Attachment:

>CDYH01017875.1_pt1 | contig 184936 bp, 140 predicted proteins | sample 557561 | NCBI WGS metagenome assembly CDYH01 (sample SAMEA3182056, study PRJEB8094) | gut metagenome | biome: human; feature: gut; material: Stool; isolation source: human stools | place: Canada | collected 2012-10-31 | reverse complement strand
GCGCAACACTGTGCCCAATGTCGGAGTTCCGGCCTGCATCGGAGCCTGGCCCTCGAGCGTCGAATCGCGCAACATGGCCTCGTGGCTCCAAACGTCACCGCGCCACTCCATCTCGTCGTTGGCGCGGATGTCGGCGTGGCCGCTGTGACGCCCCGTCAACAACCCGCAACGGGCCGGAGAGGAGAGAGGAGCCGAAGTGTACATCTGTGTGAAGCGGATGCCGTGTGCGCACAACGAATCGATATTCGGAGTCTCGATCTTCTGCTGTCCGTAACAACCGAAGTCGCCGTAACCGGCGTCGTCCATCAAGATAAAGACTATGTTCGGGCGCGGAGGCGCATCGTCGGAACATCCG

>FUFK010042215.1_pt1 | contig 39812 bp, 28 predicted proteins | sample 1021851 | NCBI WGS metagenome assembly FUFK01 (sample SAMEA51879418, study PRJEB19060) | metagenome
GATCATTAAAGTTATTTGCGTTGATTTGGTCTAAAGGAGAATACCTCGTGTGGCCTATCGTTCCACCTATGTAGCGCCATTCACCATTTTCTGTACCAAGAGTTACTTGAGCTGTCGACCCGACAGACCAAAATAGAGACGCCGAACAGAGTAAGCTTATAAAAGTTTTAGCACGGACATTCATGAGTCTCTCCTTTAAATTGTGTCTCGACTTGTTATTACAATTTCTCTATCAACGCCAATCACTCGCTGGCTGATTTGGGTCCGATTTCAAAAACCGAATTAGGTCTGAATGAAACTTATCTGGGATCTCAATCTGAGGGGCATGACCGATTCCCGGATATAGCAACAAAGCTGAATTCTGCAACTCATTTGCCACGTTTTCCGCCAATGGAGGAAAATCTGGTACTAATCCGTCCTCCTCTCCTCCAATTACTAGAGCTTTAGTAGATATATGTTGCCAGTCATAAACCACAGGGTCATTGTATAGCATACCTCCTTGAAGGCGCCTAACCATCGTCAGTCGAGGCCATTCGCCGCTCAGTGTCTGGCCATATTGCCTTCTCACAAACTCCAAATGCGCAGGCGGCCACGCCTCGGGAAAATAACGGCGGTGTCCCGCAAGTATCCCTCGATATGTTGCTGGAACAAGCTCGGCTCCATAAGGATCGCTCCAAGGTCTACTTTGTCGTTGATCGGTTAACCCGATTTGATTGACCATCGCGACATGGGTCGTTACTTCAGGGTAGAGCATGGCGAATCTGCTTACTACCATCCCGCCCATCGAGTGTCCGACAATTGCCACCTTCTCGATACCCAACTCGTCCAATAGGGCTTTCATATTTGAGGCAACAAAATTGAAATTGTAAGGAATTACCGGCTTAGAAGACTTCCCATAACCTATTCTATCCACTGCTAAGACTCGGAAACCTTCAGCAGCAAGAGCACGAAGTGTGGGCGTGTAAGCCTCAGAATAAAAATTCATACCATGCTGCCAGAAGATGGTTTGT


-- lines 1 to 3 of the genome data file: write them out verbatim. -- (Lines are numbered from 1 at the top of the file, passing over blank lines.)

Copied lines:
>CDYH01017875.1_pt1 | contig 184936 bp, 140 predicted proteins | sample 557561 | NCBI WGS metagenome assembly CDYH01 (sample SAMEA3182056, study PRJEB8094) | gut metagenome | biome: human; feature: gut; material: Stool; isolation source: human stools | place: Canada | collected 2012-10-31 | reverse complement strand
GCGCAACACTGTGCCCAATGTCGGAGTTCCGGCCTGCATCGGAGCCTGGCCCTCGAGCGTCGAATCGCGCAACATGGCCTCGTGGCTCCAAACGTCACCGCGCCACTCCATCTCGTCGTTGGCGCGGATGTCGGCGTGGCCGCTGTGACGCCCCGTCAACAACCCGCAACGGGCCGGAGAGGAGAGAGGAGCCGAAGTGTACATCTGTGTGAAGCGGATGCCGTGTGCGCACAACGAATCGATATTCGGAGTCTCGATCTTCTGCTGTCCGTAACAACCGAAGTCGCCGTAACCGGCGTCGTCCATCAAGATAAAGACTATGTTCGGGCGCGGAGGCGCATCGTCGGAACATCCG

>FUFK010042215.1_pt1 | contig 39812 bp, 28 predicted proteins | sample 1021851 | NCBI WGS metagenome assembly FUFK01 (sample SAMEA51879418, study PRJEB19060) | metagenome